Sympathy for the Defendant at The Goldman Sachs Hearings

I realize that it’s kind of in the American DNA to dislike bankers and other kinds of money-man high rollers, but it’s also in our DNA (I hope, down in there somewhere) to hate grandstanding nitwit politicians.  As much as you may hate “Wall Street fat cats” (And geez, can we give that cliche a rest? Are we living in an episode of Lil’ Orphan Annie?  Let’s go back to calling them “robber barons” for a change.), the lunkheads that Goldman Sachs executives have to deal with during these sham congressional hearings have to almost make you feel sorry for them.

Arnold Kling puts a fine point on it:

Basically, the McCarthy era never ended. The objective of every Congressperson at every hearing is to get on the evening news by bullying a witness. The only question I have is whether McCarthy is the one who started it, or whether he happened to be the one guy who got called out on it.

Too bad somebody at Goldman could not have called out a Senator. It must have been tempting to say, “Look. You can’t make a market by bending over backwards giving buyers every reason not to buy and sellers every reason not to sell. Sophisticated investors understand how we operate. Just like everybody who goes to play blackjack understands that some of the cards are dealt face down. You can complain that you think all the cards should be face up, but that would totally change the game. Do you hold to such high standards in your election campaigns? Do you think your disclosure of the consequences of your votes is honest? Do you disclose how lobbyists told you to vote? Do you go out of the way in your campaigns to give people all the possible reasons not to vote for you? You want to tell me about my responsibility to my clients? How would you like to hear my opinion about your responsibility to your constituents?”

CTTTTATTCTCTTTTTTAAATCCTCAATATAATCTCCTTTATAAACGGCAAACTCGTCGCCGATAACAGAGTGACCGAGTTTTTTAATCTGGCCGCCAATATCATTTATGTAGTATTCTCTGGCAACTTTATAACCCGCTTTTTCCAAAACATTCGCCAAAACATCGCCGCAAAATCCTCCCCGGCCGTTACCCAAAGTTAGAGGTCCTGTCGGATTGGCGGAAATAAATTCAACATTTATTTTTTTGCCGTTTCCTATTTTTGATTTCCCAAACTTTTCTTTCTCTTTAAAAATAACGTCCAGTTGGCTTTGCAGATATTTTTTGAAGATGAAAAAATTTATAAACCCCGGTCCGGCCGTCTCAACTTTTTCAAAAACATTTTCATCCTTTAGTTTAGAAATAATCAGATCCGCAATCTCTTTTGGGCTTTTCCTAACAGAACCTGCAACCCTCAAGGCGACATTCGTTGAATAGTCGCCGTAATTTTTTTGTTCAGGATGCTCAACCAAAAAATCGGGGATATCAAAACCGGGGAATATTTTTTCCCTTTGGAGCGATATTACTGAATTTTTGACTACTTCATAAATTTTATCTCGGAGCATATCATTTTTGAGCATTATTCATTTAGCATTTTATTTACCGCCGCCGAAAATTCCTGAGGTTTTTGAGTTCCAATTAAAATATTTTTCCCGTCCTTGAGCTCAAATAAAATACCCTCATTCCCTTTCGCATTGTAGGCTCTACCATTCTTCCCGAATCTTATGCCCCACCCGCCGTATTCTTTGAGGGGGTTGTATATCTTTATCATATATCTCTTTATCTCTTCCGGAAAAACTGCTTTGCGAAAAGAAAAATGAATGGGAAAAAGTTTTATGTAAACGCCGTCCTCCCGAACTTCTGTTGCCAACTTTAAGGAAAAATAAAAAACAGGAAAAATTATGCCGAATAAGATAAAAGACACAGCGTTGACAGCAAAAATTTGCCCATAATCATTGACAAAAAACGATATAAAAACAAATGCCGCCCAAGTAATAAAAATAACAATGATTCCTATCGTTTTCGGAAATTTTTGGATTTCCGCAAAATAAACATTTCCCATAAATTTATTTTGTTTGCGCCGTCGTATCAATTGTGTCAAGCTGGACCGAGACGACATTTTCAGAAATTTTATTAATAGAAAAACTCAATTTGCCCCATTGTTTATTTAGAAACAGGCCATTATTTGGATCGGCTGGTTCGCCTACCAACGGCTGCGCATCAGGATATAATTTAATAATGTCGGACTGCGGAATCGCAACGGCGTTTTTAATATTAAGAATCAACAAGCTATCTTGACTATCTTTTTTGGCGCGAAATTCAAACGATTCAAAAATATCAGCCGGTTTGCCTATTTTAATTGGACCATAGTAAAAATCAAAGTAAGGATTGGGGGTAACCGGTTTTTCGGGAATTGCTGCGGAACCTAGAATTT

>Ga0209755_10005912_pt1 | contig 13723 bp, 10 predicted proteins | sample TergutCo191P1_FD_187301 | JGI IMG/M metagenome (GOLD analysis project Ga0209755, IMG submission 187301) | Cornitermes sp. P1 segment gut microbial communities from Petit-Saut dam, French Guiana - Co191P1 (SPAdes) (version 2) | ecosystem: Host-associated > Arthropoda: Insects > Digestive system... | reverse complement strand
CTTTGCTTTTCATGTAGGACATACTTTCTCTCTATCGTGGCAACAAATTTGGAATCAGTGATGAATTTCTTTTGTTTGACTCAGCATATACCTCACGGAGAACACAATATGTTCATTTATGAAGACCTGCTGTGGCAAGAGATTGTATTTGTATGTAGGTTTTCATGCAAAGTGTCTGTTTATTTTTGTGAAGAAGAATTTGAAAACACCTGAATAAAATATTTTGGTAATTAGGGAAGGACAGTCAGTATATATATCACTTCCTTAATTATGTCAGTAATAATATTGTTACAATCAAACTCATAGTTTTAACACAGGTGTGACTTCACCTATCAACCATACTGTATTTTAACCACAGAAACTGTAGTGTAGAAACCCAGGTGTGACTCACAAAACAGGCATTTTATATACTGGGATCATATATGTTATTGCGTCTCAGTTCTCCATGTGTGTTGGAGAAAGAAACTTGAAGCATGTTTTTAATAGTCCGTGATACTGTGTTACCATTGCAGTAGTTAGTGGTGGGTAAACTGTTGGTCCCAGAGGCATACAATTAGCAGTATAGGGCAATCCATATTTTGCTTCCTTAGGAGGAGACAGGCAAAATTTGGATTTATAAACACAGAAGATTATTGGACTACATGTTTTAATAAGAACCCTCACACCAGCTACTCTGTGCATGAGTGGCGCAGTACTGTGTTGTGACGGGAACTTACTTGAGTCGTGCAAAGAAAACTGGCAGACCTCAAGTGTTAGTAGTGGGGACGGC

Blame deflection. That is what this whole financial “reform” theater is all about.

Real life in Washington is becoming like a parody, even more so than usual. Most members of Congress couldn’t balance their own checkbooks if you put a gun to their heads.  But they felt free to stick their interfering arm into the mortgage markets all the way up to the elbow, and of course, they screwed everything up royally.  Now the economy is in the dumps, all the bailouts and stimuli aren’t bailing or stimulating, and they need to put somebody on the hook. The motivation of the players in this farce is so transparent, they might as well have sinister organ music playing in the background when they talk.

The success of many modern politicians is based on their ability to plumb the ignorance of their constituents. I hope they have miscalculated, and we can prove them all wrong in November.

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